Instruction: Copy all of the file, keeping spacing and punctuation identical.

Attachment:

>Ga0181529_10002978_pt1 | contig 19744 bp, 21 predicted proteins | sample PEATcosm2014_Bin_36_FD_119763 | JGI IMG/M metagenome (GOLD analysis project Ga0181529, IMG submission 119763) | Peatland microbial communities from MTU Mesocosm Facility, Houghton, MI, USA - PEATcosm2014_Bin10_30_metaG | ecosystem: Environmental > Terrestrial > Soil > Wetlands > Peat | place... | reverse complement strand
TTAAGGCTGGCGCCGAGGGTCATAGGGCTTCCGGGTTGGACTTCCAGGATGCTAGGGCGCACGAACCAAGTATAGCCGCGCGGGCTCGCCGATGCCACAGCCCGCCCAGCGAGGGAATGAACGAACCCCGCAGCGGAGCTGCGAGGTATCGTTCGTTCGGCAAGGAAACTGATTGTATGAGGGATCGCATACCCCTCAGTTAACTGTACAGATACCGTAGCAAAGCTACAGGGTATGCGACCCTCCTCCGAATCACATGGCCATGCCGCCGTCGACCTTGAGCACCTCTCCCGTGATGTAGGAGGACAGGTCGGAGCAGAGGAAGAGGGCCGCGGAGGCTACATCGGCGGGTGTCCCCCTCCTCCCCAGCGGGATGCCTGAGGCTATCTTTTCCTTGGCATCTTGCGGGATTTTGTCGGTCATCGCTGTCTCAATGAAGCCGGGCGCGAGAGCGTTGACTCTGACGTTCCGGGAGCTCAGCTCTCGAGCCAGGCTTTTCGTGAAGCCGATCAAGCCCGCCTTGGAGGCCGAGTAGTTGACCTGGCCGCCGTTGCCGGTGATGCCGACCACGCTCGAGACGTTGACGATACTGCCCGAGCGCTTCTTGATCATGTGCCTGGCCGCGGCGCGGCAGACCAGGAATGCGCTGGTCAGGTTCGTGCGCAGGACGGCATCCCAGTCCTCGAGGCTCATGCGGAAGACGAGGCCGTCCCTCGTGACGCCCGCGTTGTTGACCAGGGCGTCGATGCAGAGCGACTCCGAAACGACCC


>Ga0181529_10002978_pt1 | contig 19744 bp, 21 predicted proteins | sample PEATcosm2014_Bin_36_FD_119763 | JGI IMG/M metagenome (GOLD analysis project Ga0181529, IMG submission 119763) | Peatland microbial communities from MTU Mesocosm Facility, Houghton, MI, USA - PEATcosm2014_Bin10_30_metaG | ecosystem: Environmental > Terrestrial > Soil > Wetlands > Peat | place... | reverse complement strand
TTAAGGCTGGCGCCGAGGGTCATAGGGCTTCCGGGTTGGACTTCCAGGATGCTAGGGCGCACGAACCAAGTATAGCCGCGCGGGCTCGCCGATGCCACAGCCCGCCCAGCGAGGGAATGAACGAACCCCGCAGCGGAGCTGCGAGGTATCGTTCGTTCGGCAAGGAAACTGATTGTATGAGGGATCGCATACCCCTCAGTTAACTGTACAGATACCGTAGCAAAGCTACAGGGTATGCGACCCTCCTCCGAATCACATGGCCATGCCGCCGTCGACCTTGAGCACCTCTCCCGTGATGTAGGAGGACAGGTCGGAGCAGAGGAAGAGGGCCGCGGAGGCTACATCGGCGGGTGTCCCCCTCCTCCCCAGCGGGATGCCTGAGGCTATCTTTTCCTTGGCATCTTGCGGGATTTTGTCGGTCATCGCTGTCTCAATGAAGCCGGGCGCGAGAGCGTTGACTCTGACGTTCCGGGAGCTCAGCTCTCGAGCCAGGCTTTTCGTGAAGCCGATCAAGCCCGCCTTGGAGGCCGAGTAGTTGACCTGGCCGCCGTTGCCGGTGATGCCGACCACGCTCGAGACGTTGACGATACTGCCCGAGCGCTTCTTGATCATGTGCCTGGCCGCGGCGCGGCAGACCAGGAATGCGCTGGTCAGGTTCGTGCGCAGGACGGCATCCCAGTCCTCGAGGCTCATGCGGAAGACGAGGCCGTCCCTCGTGACGCCCGCGTTGTTGACCAGGGCGTCGATGCAGAGCGACTCCGAAACGACCC